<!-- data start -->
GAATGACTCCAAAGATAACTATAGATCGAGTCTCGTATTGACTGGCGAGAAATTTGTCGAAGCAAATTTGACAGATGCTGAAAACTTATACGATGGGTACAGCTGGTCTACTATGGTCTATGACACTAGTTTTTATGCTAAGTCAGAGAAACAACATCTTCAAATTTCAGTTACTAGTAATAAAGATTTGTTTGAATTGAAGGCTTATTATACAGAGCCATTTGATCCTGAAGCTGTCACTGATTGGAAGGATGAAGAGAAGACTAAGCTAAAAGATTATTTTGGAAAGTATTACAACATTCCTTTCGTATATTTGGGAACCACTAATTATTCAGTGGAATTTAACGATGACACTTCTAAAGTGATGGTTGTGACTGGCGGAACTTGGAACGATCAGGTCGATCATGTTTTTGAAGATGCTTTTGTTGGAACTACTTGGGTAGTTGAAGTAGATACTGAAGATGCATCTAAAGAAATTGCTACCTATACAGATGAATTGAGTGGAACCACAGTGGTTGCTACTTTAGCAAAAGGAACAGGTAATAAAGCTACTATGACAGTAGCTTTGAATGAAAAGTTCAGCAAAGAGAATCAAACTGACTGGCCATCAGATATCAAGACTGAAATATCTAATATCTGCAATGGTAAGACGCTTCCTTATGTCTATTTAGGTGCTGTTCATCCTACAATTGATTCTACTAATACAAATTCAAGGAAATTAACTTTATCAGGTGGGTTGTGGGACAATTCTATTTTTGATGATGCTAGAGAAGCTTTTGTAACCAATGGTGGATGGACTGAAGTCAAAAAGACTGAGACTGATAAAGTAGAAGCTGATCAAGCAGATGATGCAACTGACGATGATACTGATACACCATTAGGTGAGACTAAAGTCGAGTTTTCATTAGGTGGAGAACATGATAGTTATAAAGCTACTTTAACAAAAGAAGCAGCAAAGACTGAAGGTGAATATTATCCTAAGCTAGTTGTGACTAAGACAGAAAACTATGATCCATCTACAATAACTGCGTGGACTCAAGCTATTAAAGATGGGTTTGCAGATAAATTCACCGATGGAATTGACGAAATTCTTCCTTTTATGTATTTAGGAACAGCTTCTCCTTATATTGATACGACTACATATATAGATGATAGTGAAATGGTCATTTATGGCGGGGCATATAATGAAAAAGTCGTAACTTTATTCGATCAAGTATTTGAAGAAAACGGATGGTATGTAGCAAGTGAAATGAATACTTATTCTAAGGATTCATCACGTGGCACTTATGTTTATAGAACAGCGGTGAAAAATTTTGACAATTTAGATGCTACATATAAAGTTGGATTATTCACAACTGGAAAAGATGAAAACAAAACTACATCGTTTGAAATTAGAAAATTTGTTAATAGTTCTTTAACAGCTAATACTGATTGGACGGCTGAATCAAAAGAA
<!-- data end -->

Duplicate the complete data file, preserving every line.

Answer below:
GAATGACTCCAAAGATAACTATAGATCGAGTCTCGTATTGACTGGCGAGAAATTTGTCGAAGCAAATTTGACAGATGCTGAAAACTTATACGATGGGTACAGCTGGTCTACTATGGTCTATGACACTAGTTTTTATGCTAAGTCAGAGAAACAACATCTTCAAATTTCAGTTACTAGTAATAAAGATTTGTTTGAATTGAAGGCTTATTATACAGAGCCATTTGATCCTGAAGCTGTCACTGATTGGAAGGATGAAGAGAAGACTAAGCTAAAAGATTATTTTGGAAAGTATTACAACATTCCTTTCGTATATTTGGGAACCACTAATTATTCAGTGGAATTTAACGATGACACTTCTAAAGTGATGGTTGTGACTGGCGGAACTTGGAACGATCAGGTCGATCATGTTTTTGAAGATGCTTTTGTTGGAACTACTTGGGTAGTTGAAGTAGATACTGAAGATGCATCTAAAGAAATTGCTACCTATACAGATGAATTGAGTGGAACCACAGTGGTTGCTACTTTAGCAAAAGGAACAGGTAATAAAGCTACTATGACAGTAGCTTTGAATGAAAAGTTCAGCAAAGAGAATCAAACTGACTGGCCATCAGATATCAAGACTGAAATATCTAATATCTGCAATGGTAAGACGCTTCCTTATGTCTATTTAGGTGCTGTTCATCCTACAATTGATTCTACTAATACAAATTCAAGGAAATTAACTTTATCAGGTGGGTTGTGGGACAATTCTATTTTTGATGATGCTAGAGAAGCTTTTGTAACCAATGGTGGATGGACTGAAGTCAAAAAGACTGAGACTGATAAAGTAGAAGCTGATCAAGCAGATGATGCAACTGACGATGATACTGATACACCATTAGGTGAGACTAAAGTCGAGTTTTCATTAGGTGGAGAACATGATAGTTATAAAGCTACTTTAACAAAAGAAGCAGCAAAGACTGAAGGTGAATATTATCCTAAGCTAGTTGTGACTAAGACAGAAAACTATGATCCATCTACAATAACTGCGTGGACTCAAGCTATTAAAGATGGGTTTGCAGATAAATTCACCGATGGAATTGACGAAATTCTTCCTTTTATGTATTTAGGAACAGCTTCTCCTTATATTGATACGACTACATATATAGATGATAGTGAAATGGTCATTTATGGCGGGGCATATAATGAAAAAGTCGTAACTTTATTCGATCAAGTATTTGAAGAAAACGGATGGTATGTAGCAAGTGAAATGAATACTTATTCTAAGGATTCATCACGTGGCACTTATGTTTATAGAACAGCGGTGAAAAATTTTGACAATTTAGATGCTACATATAAAGTTGGATTATTCACAACTGGAAAAGATGAAAACAAAACTACATCGTTTGAAATTAGAAAATTTGTTAATAGTTCTTTAACAGCTAATACTGATTGGACGGCTGAATCAAAAGAA